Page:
This study asks if hydrogen-based road transport, especially FCEVs in the fleets of passenger cars, buses, and trucks, could be economically justified in the ASEAN member states. If not, what strategies to take for ASEAN member states?
This study examines the relationship between energy policies and the economic feasibility of hydrogen energy for road transport in China, especially focusing on hydrogen as energy storage for renewables – also known as green hydrogen.
This analysis is based on granular, annual information on the location of public charging infrastructure and the battery-electric vehicle ownership rate across 356 Norwegian LAU-2 municipalities between 2009 and 2019.
While fuel cell electric vehicles (FCEVs) fueled by hydrogen produced using low-carbon processes could considerably reduce carbon emissions from transportation, FCEVs are produced at low volume, are expensive to manufacture, and lack widespread refueling infrastructure.
Author(s): Mali B, Shrestha A, Chapagain A, Bishwokarma R, Kumar P, Gonzalez-Longatt F
In this paper, various completed projects, challenges, proven policies, and infrastructure development corresponding to EVs in developed countries are meticulously studied to develop a five-factor-dependent plan to efficiently expedite the EV sector in developing countries in general.
Author(s): Huber D, Viere T, Nemoto EH, Jaroudi I, Korbee D, Fournier G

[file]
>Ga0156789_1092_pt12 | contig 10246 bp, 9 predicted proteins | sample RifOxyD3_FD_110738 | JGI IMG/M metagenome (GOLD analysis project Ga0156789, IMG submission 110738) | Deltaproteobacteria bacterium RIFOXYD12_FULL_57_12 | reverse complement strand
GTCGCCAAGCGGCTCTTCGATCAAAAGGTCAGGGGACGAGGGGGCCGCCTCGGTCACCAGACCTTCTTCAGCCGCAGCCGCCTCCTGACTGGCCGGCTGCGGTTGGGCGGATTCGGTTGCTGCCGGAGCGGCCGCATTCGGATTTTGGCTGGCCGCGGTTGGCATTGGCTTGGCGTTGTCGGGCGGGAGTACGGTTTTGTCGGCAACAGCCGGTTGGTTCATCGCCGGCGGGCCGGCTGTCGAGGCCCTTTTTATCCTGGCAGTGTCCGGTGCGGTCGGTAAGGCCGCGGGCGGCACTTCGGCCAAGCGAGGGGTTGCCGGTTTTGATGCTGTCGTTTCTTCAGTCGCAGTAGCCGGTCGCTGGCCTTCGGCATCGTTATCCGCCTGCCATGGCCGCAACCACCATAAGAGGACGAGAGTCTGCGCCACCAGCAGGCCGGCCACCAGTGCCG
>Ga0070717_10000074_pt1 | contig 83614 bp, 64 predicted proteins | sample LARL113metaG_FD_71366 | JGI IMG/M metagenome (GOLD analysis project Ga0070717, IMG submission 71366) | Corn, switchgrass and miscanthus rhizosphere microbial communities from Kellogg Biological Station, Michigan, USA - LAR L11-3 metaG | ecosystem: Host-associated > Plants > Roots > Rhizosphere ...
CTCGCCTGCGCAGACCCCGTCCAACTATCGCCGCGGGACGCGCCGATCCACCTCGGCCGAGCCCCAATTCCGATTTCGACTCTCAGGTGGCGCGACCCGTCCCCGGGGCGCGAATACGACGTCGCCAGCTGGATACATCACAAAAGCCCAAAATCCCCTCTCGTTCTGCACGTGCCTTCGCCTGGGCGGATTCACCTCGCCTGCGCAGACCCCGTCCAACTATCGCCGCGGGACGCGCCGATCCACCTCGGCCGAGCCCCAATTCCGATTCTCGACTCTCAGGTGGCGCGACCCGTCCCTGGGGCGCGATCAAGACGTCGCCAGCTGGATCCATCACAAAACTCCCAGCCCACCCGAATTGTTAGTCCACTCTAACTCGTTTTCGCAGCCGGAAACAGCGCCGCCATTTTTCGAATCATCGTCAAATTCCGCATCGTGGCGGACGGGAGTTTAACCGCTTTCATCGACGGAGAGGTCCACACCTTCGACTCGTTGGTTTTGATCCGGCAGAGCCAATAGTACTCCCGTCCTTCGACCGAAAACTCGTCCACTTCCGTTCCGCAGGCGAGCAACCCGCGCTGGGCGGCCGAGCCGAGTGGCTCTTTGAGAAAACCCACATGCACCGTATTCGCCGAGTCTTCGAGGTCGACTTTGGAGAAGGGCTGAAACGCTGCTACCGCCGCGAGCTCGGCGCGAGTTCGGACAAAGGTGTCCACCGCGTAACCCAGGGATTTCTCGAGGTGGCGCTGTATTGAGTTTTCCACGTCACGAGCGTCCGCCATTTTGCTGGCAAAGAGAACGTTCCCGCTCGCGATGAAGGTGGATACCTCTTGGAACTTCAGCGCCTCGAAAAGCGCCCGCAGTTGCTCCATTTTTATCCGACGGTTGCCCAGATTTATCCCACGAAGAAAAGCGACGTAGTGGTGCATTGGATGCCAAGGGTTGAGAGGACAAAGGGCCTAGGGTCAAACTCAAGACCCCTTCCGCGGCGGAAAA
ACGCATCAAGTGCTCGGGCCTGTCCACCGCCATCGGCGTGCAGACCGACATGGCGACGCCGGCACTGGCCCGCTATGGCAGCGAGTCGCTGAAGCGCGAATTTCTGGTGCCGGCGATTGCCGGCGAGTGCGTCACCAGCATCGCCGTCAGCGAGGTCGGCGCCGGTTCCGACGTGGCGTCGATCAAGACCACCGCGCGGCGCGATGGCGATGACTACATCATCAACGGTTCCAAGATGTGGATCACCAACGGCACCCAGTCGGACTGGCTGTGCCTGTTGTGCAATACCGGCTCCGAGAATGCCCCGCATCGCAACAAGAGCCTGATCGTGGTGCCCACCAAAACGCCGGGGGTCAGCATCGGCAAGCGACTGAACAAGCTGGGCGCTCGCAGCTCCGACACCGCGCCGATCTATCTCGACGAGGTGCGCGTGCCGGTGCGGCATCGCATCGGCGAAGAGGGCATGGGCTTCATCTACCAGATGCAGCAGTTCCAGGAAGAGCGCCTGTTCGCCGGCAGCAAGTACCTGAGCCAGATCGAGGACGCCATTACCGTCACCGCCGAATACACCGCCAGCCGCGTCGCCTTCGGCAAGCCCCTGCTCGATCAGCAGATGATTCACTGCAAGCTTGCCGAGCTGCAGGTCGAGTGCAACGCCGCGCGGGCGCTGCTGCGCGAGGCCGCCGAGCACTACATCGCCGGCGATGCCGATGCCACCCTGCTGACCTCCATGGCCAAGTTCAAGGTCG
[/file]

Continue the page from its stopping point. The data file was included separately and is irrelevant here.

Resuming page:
This paper analyses the environmental impacts of electric automated minibuses operated in public transportation systems. The results are based on an environmental life cycle assessment study, which uses data from a minibus producer and field data from several European cities.
Author(s): Rajagopal D, Sawant V, Bauer GS, Phadke AA
Battery electric vehicles (BEVs) look to be critical to improving urban air quality, particularly in less-developed countries where cities are among the most polluted and fastest developing. However, despite sharp price drops in batteries and generous subsidies, BEV adoption in these countries remains low.
To save mankind from the impending disaster of global warming, the transition of transport away from fossil fuels is critical. The International Energy Agency (IEA) Report of last year on the feasible pathway to net zero by 2050 and restricting global warming to 1.5 degrees envisages the complete switchover in the world to EVs by 2035 and of electricity systems phasing out fossil fuel use around the same time.